January 10, 2002
Bahais open home for King observance
CLAREMONT -- Considering that Martin Luther King Jr.'s main message in the civil rights movement was one of inclusiveness, Keyvan and Arsalan Geula figured the best way to honor King on his birthday was to open their home to strangers.
The Claremont couple belong to the Bahai faith, which preaches unity.
Festivities begin with dinner at 6:30 p.m. Saturday at the couple's home, 234 E. Alfred Drive. A full menu of activities, including religious readings and music, will follow. The public is invited but should call for a reservation. "The pivotal teaching of the Bahai faith is the oneness of humanity," Keyvan Geula said. "It really is at the heart of our beliefs."
The Bahai religion was founded in Iran in the 19th century. Important principles include eliminating racial, class and religious prejudice.
Those attending will hear readings from the sacred texts of the Hindu, Christian, Bahai, Jewish, Zoroastrian, Muslim and Buddhist faiths. There will also be music by a high school pianist, singing, a play about civil rights hero Rosa Parks and a "candle unity" ceremony. Keyvan Geula -- who is a marriage, family and child counselor -- said the evening will end with an exercise she is developing that invites people to talk about how they can eliminate racism. She said she wants people to leave empowered.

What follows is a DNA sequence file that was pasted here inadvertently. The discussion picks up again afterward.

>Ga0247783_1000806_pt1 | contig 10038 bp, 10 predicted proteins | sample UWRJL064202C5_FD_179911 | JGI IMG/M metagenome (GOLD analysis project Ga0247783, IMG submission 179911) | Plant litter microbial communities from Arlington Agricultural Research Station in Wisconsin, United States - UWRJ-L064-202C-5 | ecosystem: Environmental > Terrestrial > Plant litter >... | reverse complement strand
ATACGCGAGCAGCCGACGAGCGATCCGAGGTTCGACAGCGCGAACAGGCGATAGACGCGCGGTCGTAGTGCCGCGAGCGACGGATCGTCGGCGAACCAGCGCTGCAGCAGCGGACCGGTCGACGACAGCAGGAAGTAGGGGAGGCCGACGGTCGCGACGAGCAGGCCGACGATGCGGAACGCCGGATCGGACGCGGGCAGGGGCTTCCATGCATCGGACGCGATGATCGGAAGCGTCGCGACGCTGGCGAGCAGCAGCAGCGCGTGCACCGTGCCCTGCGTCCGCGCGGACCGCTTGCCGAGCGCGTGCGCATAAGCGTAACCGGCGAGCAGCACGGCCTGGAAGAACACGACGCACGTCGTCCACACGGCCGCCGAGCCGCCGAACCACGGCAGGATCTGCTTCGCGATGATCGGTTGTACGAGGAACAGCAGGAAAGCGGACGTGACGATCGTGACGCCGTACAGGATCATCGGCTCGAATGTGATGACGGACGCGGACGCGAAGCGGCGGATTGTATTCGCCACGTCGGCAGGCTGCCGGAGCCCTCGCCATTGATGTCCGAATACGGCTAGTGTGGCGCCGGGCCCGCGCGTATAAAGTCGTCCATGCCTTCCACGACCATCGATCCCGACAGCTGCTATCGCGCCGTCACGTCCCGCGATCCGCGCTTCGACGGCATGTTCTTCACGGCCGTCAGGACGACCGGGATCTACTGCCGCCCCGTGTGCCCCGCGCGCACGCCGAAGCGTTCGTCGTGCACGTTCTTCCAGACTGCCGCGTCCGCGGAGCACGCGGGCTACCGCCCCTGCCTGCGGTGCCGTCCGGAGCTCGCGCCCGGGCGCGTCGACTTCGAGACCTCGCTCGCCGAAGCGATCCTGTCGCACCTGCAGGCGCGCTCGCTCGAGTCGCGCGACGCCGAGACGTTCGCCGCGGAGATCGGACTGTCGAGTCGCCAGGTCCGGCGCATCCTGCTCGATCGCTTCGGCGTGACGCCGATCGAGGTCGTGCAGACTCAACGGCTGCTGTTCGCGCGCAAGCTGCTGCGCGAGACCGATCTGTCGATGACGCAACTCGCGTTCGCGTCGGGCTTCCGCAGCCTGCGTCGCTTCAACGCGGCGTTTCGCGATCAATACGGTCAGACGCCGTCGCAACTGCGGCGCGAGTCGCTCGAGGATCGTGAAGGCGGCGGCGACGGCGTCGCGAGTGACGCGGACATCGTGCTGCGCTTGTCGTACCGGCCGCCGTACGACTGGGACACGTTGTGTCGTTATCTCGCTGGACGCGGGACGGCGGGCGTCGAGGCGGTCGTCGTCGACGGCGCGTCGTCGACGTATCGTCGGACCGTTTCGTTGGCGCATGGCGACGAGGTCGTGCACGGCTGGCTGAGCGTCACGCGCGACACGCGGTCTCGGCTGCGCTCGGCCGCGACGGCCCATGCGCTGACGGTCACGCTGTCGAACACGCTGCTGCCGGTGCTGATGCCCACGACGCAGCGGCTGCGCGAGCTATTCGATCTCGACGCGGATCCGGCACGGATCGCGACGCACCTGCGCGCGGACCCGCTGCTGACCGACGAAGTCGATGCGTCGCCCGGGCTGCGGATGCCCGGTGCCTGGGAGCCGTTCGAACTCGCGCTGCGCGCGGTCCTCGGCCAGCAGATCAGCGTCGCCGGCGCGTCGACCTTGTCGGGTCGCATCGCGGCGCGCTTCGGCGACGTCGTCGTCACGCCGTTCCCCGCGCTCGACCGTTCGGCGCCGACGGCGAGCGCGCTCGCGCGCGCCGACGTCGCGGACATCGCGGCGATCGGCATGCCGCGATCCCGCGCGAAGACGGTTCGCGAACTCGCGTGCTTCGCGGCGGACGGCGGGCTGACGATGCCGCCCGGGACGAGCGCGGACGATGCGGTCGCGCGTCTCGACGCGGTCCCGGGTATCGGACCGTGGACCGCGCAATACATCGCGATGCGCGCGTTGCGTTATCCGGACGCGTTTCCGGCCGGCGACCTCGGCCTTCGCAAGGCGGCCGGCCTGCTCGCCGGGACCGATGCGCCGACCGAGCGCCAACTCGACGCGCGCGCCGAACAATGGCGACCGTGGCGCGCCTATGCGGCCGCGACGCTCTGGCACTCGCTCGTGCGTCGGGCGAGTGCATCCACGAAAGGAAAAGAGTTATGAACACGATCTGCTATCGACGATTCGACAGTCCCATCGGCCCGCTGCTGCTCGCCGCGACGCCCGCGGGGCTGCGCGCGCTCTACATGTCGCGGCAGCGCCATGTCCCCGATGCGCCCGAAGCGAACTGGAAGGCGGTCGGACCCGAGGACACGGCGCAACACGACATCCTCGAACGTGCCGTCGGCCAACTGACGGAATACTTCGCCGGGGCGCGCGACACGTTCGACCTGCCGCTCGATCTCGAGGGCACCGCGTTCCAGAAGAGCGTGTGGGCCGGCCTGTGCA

"Our hope for it is to draw people together and honor Dr. King and find fuller expression of his views in society, because I know we have a long ways to go for racial harmony," said Nancy Scott, a member of the Bahais of Claremont, who is helping to organize the event.
The organizers see King's mission as closely mirroring their own, Scott said.
"As Bahais, we don't make a distinction between religions," Scott said. "They come from the same God."
For information or a reservation: 626-2569
©Copyright 2002, Los Angles Times